Music can be soothing or stirring, it can make us dance or make us sad. It triggers especially powerful physical reactions in pregnant women, researchers said. (Agencies)
Scientists at the Max Planck Institute for Human Cognitive and Brain Sciences in Leipzig, Germany have discovered that pregnant women compared to their non-pregnant counterparts rate music as more intensely pleasant and unpleasant, associated with greater changes in blood pressure.
Music appears to have an especially strong influence on pregnant women, a fact that may relate to a prenatal conditioning of the foetus to music, said researchers.
For their study, researchers played short musical sequences of 10 or 30 seconds' duration to female volunteers.
They changed the passages and played them backwards or incorporated dissonances. By doing so, they distorted the originally lively instrumental pieces and made listening to them less pleasant.
The pregnant women rated the pieces of music slightly differently, they perceived the pleasant music as more pleasant and the unpleasant as more unpleasant.
The blood pressure response to music was much stronger in the pregnant group.
Forward-dissonant music produced a particularly pronounced fall in blood pressure, whereas backwards-dissonant music led to a higher blood pressure after 10 seconds and a lower one after 30 seconds.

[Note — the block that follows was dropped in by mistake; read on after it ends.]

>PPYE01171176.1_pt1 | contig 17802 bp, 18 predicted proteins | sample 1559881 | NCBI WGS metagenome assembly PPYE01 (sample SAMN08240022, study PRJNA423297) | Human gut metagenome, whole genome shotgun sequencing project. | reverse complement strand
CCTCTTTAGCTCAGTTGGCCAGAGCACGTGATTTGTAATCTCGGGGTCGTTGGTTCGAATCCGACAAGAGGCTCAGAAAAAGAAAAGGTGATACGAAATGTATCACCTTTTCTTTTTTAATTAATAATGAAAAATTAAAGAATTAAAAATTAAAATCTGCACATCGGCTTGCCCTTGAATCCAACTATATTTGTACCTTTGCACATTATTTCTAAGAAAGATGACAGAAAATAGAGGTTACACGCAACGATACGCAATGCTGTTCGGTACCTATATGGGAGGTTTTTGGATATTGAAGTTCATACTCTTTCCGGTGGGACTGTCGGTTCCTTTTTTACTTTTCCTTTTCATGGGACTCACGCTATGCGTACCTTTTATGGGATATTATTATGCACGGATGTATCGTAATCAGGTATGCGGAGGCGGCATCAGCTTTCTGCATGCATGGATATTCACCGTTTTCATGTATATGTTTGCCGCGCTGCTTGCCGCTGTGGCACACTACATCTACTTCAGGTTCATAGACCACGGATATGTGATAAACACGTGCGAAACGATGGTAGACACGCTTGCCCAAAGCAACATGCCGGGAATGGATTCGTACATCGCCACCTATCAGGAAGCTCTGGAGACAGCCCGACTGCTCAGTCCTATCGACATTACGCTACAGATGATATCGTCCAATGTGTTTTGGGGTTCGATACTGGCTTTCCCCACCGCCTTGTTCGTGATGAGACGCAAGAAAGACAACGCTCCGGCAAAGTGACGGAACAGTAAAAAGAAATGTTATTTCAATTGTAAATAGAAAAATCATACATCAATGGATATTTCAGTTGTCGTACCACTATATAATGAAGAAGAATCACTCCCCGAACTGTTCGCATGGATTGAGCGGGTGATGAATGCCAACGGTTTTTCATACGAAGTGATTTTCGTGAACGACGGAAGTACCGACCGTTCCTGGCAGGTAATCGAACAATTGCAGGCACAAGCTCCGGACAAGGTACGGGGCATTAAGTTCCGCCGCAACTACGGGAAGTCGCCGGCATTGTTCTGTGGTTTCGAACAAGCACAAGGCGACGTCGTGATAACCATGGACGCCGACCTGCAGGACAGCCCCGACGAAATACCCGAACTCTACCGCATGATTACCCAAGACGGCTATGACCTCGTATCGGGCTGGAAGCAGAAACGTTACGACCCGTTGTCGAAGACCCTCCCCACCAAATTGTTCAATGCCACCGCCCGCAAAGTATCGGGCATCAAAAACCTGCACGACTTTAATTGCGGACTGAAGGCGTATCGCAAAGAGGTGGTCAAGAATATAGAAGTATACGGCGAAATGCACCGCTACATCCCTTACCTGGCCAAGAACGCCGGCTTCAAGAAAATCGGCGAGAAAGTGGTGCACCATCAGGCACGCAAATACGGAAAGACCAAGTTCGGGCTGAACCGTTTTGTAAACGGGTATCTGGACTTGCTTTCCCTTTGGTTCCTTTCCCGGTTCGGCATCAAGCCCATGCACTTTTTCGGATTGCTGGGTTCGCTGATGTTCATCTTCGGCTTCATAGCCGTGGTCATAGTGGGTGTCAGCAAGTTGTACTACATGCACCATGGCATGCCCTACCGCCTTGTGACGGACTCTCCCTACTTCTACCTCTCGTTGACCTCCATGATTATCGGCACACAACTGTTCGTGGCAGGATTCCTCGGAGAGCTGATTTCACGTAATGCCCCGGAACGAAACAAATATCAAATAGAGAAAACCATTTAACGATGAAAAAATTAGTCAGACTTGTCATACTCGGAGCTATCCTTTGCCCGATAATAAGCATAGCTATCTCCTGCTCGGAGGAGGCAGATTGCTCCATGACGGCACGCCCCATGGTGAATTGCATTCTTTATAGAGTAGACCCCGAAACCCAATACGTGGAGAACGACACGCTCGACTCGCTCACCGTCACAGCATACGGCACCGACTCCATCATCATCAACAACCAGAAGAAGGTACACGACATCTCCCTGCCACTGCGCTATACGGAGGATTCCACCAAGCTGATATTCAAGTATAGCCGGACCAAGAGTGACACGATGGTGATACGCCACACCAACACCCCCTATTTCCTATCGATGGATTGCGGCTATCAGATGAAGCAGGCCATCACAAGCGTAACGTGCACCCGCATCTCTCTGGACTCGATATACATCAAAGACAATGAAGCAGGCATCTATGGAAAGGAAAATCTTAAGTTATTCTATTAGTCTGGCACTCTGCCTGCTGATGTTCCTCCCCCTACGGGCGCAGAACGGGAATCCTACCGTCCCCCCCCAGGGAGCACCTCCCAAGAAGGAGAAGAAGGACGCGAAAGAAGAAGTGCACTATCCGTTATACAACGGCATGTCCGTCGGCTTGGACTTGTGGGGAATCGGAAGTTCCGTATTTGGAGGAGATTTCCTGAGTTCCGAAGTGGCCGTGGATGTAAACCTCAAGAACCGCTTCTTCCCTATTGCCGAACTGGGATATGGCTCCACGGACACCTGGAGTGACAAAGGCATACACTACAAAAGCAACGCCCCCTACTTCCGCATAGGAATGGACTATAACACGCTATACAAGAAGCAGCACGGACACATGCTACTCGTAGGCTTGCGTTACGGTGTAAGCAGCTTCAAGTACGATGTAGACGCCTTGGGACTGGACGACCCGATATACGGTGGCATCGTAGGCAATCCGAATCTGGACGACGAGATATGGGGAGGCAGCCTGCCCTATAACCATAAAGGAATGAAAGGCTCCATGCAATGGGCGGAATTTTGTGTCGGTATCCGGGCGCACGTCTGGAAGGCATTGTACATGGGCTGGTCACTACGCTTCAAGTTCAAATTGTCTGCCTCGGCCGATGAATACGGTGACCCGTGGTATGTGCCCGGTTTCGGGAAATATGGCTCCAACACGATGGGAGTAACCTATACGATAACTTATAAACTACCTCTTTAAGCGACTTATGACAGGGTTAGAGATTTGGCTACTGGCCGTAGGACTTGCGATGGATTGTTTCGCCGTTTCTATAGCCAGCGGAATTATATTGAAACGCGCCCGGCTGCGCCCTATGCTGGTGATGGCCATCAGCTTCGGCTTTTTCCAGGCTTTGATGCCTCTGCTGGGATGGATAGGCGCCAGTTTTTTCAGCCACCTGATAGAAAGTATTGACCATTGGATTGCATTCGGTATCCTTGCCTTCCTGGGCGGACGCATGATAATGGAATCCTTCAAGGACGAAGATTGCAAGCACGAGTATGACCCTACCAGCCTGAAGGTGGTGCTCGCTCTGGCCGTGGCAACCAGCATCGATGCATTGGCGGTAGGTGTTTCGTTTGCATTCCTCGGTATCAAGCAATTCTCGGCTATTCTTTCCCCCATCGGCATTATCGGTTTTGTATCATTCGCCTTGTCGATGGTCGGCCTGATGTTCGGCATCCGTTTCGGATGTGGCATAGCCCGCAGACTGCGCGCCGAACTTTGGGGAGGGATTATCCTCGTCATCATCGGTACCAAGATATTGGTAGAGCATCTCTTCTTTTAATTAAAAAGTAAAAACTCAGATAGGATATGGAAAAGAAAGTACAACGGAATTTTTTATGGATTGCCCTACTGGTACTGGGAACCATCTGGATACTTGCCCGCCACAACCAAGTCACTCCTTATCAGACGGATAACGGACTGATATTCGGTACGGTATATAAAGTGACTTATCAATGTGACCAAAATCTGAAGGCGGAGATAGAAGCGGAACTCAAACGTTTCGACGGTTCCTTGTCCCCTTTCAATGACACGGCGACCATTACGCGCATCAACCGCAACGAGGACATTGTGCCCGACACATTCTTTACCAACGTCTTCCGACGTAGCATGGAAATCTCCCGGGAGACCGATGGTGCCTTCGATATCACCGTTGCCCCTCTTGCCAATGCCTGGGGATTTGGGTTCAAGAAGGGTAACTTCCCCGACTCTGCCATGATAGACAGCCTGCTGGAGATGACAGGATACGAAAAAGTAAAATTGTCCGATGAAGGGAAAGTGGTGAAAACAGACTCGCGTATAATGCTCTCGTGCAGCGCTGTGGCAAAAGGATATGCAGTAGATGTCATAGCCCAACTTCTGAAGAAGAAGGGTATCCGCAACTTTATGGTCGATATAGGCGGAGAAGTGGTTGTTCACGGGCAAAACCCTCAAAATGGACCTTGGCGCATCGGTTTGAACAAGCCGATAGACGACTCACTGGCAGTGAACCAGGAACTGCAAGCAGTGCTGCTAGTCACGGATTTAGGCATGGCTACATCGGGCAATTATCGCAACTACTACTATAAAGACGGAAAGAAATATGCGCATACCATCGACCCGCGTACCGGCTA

"Thus, unpleasant music does not cause an across-the-board increase in blood pressure, unlike some other stress factors," said Tom Fritz from the Max Planck Institute.
"Instead, the body's response is just as dynamic as the music itself," said Fritz.
According to the results, music is a very special stimulus for pregnant women, to which they react strongly.
"Every acoustic manipulation of music affects blood pressure in pregnant women far more intensely than in non-pregnant women," said Fritz.
Why music has such a strong physiological influence on pregnant woman is still unknown.
"Either oestrogen levels are generally too low in non-pregnant women, or other physiological changes during pregnancy are responsible for this effect," said Fritz.
The researchers suspect that foetuses are conditioned to music perception while still in the womb by the observed intense physiological music responses of the mothers.
From 28 weeks, at the start of the third trimester of pregnancy, the heart rate of the foetus already changes when it hears a familiar song. From 35 weeks, there is even a change in its movement patterns.
Music can be soothing or stirring, it can make us dance or make us sad. It triggers especially powerful physical reactions in pregnant women, researchers said.